BUCKLE UP FOR BI-PARTISAN SAFETY. Recognizing fully that internet polls are non-scientific and highly skewed toward (younger, more cynical?) online readers, I thought this question posed by Newsweek was quite interesting in its results.
If the public is right, time to buckle-up for the bumpy ride these next two years.
THE EXECUTIVE QUESTION. I understand completely the political reasons why we won'd have a chance to vote for the guy who helped lead Overseas Democrats For Udall 30 years ago when I was pitching Mo to people on Milwaukee's South Side. However, Russ Feingold's departure pretty much guarantees that the issue of lunatic Executive caesarism is not going to play a big role among the people seeking to be the next ones to run the Executive branch.
For those who think that I hate the NYT, I have a big surprise; some gushing praise. An editorial in today's paper hits a real home run, trashing efforts to water down the corporate accountability rules in Sarbanes-Oxley.
The editorial gets it exactly right, putting Wall Street's quest for weaker rules in the context of global competition for business. As the editorial notes, Wall Street is losing market share, not because of accountability rules, but because it charges too much. (Ever wonder where those $100 million paychecks come from?)
The NYT has an article today about the University of Alabama's efforts to prevent an artist from painting pictures of their football players. Its case includes a request to prohibit his use of the school's "famous crimson and white color scheme."
The Washington Post editors, along with most of its columnists, have long advocated cutting and/or privatizing Social Security. Unfortunately, this position infects their news reporting as well, as illustrated with a front page story discussiong the alternative minimum tax. The article lists a set of "ticking time bombs set to explode soon after the 2008 presidential election." Yes, this list includes Social Security.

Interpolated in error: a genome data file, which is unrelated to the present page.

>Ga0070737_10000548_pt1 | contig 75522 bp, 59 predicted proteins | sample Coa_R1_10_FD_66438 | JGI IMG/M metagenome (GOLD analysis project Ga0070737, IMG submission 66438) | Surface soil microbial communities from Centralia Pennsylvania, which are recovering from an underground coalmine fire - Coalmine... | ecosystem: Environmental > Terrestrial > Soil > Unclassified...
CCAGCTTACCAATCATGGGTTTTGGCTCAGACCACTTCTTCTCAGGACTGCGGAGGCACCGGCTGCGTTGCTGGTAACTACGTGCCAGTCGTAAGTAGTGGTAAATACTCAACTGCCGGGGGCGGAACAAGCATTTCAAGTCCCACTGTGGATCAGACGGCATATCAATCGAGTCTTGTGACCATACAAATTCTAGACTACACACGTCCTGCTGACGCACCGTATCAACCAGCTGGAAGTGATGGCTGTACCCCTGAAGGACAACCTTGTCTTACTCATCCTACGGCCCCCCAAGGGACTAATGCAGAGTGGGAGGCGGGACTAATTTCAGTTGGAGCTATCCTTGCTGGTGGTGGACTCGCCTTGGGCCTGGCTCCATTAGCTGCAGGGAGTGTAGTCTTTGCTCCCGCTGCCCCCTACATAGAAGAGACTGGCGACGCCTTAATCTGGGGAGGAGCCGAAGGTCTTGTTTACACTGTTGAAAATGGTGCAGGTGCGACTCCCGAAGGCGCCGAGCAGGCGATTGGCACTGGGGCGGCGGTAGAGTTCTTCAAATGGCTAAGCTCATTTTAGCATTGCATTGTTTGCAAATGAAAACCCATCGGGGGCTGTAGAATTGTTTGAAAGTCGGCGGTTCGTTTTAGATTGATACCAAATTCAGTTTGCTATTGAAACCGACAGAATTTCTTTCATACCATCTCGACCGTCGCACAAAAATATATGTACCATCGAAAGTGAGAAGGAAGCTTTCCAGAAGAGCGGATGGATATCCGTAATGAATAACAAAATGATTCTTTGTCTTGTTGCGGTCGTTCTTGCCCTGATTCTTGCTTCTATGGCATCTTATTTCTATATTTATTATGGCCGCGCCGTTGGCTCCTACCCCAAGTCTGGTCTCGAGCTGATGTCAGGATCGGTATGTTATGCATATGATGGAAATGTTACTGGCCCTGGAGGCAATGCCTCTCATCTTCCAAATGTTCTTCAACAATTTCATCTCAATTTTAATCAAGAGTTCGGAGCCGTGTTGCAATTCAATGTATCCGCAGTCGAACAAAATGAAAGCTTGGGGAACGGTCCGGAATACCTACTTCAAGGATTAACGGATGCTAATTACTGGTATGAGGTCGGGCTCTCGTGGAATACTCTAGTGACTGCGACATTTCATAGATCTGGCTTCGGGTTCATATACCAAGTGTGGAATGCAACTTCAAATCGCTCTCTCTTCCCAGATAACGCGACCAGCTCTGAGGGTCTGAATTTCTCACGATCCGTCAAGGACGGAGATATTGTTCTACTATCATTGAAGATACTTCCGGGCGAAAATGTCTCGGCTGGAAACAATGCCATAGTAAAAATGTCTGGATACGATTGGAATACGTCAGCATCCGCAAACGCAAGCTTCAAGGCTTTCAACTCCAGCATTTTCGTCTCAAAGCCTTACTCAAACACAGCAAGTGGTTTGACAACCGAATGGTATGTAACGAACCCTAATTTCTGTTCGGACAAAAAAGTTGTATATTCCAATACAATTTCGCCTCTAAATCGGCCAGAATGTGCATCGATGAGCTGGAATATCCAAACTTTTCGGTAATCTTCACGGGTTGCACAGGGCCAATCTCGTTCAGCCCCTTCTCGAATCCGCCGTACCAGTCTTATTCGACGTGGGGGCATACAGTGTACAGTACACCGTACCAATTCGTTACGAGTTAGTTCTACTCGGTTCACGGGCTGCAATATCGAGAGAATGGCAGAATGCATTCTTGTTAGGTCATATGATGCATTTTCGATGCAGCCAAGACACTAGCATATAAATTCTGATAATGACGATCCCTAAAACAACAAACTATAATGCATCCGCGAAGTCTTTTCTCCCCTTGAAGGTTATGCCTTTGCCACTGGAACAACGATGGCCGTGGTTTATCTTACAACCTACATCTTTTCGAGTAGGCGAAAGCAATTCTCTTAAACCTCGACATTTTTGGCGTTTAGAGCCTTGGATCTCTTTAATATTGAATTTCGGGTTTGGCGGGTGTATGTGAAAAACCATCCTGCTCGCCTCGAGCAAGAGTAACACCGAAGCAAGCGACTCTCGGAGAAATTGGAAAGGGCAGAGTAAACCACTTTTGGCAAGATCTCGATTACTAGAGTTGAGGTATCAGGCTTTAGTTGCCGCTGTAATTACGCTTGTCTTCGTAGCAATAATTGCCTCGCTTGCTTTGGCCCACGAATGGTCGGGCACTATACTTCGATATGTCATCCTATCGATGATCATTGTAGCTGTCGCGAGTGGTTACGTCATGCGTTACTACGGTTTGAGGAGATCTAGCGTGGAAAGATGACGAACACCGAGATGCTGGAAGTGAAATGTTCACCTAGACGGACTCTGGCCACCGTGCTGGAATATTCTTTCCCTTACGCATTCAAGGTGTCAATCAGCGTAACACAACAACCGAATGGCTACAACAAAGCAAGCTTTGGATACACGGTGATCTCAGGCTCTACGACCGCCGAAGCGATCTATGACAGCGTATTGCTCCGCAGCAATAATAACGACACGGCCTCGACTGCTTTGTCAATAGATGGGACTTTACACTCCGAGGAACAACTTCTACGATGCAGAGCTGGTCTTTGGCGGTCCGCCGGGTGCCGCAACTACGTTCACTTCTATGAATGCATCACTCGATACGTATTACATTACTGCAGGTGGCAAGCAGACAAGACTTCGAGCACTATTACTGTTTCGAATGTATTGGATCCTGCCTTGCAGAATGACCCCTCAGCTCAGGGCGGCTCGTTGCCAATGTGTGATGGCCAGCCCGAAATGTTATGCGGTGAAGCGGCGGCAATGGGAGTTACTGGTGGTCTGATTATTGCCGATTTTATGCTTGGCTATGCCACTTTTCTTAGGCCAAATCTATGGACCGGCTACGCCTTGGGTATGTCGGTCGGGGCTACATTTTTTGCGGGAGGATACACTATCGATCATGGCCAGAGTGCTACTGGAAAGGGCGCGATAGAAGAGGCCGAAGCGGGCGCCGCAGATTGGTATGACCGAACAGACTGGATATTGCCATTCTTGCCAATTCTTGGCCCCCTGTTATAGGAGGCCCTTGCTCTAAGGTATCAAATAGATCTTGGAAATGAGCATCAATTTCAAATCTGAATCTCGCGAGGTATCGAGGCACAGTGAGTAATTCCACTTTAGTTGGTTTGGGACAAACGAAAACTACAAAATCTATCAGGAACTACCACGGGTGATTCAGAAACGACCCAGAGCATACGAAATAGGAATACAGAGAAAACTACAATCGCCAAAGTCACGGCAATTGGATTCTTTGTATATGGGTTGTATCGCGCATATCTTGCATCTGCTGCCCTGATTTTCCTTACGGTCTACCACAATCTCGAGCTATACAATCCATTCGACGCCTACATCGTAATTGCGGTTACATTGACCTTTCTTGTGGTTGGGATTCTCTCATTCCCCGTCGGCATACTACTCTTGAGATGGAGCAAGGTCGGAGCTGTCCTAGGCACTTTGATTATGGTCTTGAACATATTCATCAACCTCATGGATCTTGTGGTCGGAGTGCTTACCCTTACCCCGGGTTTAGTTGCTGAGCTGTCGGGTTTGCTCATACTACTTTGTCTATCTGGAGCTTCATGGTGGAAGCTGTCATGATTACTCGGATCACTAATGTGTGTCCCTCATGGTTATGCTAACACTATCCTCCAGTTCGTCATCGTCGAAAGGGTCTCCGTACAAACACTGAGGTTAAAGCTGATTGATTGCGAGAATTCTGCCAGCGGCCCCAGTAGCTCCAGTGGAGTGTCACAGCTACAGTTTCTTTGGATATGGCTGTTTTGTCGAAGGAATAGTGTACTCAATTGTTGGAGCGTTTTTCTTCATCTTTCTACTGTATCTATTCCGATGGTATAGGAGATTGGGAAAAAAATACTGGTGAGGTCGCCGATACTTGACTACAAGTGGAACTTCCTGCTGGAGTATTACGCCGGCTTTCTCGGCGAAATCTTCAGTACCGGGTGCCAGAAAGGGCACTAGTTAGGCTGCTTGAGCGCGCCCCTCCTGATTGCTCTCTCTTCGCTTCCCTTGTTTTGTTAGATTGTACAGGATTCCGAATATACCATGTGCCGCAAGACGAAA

The New York Times continues its crusade to cut and/or privatize Social Security by again referring to efforts to restore the long-term solvency of the program. Since the program already has long-term solvency (through the year 2046, according to the Congressional Budget Office), this is a phony problem.
Of course it's fine that people want to restructure the program, but it is simply not true that there is any need to do so over any reasonable time horizon. It would be nice if the Times reporters could be a bit more honest in their discussion of the topic.
I have been told by people who know such things that the Dems are looking at ways to allow Medicare to negotiate prices with the drug industry, without offering its own plan, that actually would be meaningful. For example, it could negotiate a set of prices that would apply to all the insurance plans included under Part D. This seems unduly complex, but it could lead to lower drug prices.
VETERANS' DAY. Though Laura weighs in below, Tapped is more or less down today in honor of the holiday. But for your TAP Online reading pleasure: Rick Perlstein offers an urgent reminder to Democrats not to let victory lull them into forgetting the dirty tricks operation that the GOP perpetrated on Tuesday -- and will do again in future elections.